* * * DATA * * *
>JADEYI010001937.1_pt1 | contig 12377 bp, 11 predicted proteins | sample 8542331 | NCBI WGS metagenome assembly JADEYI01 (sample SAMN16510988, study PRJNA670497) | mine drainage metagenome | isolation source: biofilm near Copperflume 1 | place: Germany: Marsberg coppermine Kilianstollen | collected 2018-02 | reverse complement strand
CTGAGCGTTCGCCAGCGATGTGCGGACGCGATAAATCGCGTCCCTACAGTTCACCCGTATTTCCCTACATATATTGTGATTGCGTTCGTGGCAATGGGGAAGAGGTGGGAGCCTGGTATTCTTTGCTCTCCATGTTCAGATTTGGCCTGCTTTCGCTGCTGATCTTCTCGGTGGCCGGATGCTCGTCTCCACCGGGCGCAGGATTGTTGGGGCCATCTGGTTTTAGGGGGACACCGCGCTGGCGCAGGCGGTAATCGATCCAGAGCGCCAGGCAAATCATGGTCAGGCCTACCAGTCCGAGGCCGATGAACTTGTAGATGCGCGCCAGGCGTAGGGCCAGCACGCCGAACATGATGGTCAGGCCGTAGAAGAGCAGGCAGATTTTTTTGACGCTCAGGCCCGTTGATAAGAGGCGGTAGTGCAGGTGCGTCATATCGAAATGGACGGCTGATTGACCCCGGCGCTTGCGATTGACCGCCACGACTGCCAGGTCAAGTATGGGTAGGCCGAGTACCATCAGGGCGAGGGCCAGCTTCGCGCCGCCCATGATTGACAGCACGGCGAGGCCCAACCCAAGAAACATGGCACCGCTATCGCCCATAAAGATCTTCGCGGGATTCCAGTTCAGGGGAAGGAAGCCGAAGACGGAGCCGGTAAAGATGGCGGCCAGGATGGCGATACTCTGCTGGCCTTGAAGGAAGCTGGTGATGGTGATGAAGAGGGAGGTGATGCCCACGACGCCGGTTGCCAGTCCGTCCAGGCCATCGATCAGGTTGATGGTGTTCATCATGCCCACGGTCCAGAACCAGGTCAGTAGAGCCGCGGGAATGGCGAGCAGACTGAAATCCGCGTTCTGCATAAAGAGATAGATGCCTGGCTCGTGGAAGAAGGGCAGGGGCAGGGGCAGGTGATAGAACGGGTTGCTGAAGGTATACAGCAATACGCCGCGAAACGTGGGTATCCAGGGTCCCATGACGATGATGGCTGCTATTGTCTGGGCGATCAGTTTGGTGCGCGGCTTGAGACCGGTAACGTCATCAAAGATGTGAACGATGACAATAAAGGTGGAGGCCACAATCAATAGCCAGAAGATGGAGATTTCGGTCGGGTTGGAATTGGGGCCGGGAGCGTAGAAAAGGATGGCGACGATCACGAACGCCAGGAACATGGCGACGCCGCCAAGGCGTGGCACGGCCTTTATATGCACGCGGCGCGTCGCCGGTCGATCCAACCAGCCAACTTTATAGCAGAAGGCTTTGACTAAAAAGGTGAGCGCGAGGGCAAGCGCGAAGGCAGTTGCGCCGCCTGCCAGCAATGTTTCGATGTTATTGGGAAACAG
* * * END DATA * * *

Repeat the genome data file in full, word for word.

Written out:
>JADEYI010001937.1_pt1 | contig 12377 bp, 11 predicted proteins | sample 8542331 | NCBI WGS metagenome assembly JADEYI01 (sample SAMN16510988, study PRJNA670497) | mine drainage metagenome | isolation source: biofilm near Copperflume 1 | place: Germany: Marsberg coppermine Kilianstollen | collected 2018-02 | reverse complement strand
CTGAGCGTTCGCCAGCGATGTGCGGACGCGATAAATCGCGTCCCTACAGTTCACCCGTATTTCCCTACATATATTGTGATTGCGTTCGTGGCAATGGGGAAGAGGTGGGAGCCTGGTATTCTTTGCTCTCCATGTTCAGATTTGGCCTGCTTTCGCTGCTGATCTTCTCGGTGGCCGGATGCTCGTCTCCACCGGGCGCAGGATTGTTGGGGCCATCTGGTTTTAGGGGGACACCGCGCTGGCGCAGGCGGTAATCGATCCAGAGCGCCAGGCAAATCATGGTCAGGCCTACCAGTCCGAGGCCGATGAACTTGTAGATGCGCGCCAGGCGTAGGGCCAGCACGCCGAACATGATGGTCAGGCCGTAGAAGAGCAGGCAGATTTTTTTGACGCTCAGGCCCGTTGATAAGAGGCGGTAGTGCAGGTGCGTCATATCGAAATGGACGGCTGATTGACCCCGGCGCTTGCGATTGACCGCCACGACTGCCAGGTCAAGTATGGGTAGGCCGAGTACCATCAGGGCGAGGGCCAGCTTCGCGCCGCCCATGATTGACAGCACGGCGAGGCCCAACCCAAGAAACATGGCACCGCTATCGCCCATAAAGATCTTCGCGGGATTCCAGTTCAGGGGAAGGAAGCCGAAGACGGAGCCGGTAAAGATGGCGGCCAGGATGGCGATACTCTGCTGGCCTTGAAGGAAGCTGGTGATGGTGATGAAGAGGGAGGTGATGCCCACGACGCCGGTTGCCAGTCCGTCCAGGCCATCGATCAGGTTGATGGTGTTCATCATGCCCACGGTCCAGAACCAGGTCAGTAGAGCCGCGGGAATGGCGAGCAGACTGAAATCCGCGTTCTGCATAAAGAGATAGATGCCTGGCTCGTGGAAGAAGGGCAGGGGCAGGGGCAGGTGATAGAACGGGTTGCTGAAGGTATACAGCAATACGCCGCGAAACGTGGGTATCCAGGGTCCCATGACGATGATGGCTGCTATTGTCTGGGCGATCAGTTTGGTGCGCGGCTTGAGACCGGTAACGTCATCAAAGATGTGAACGATGACAATAAAGGTGGAGGCCACAATCAATAGCCAGAAGATGGAGATTTCGGTCGGGTTGGAATTGGGGCCGGGAGCGTAGAAAAGGATGGCGACGATCACGAACGCCAGGAACATGGCGACGCCGCCAAGGCGTGGCACGGCCTTTATATGCACGCGGCGCGTCGCCGGTCGATCCAACCAGCCAACTTTATAGCAGAAGGCTTTGACTAAAAAGGTGAGCGCGAGGGCAAGCGCGAAGGCAGTTGCGCCGCCTGCCAGCAATGTTTCGATGTTATTGGGAAACAG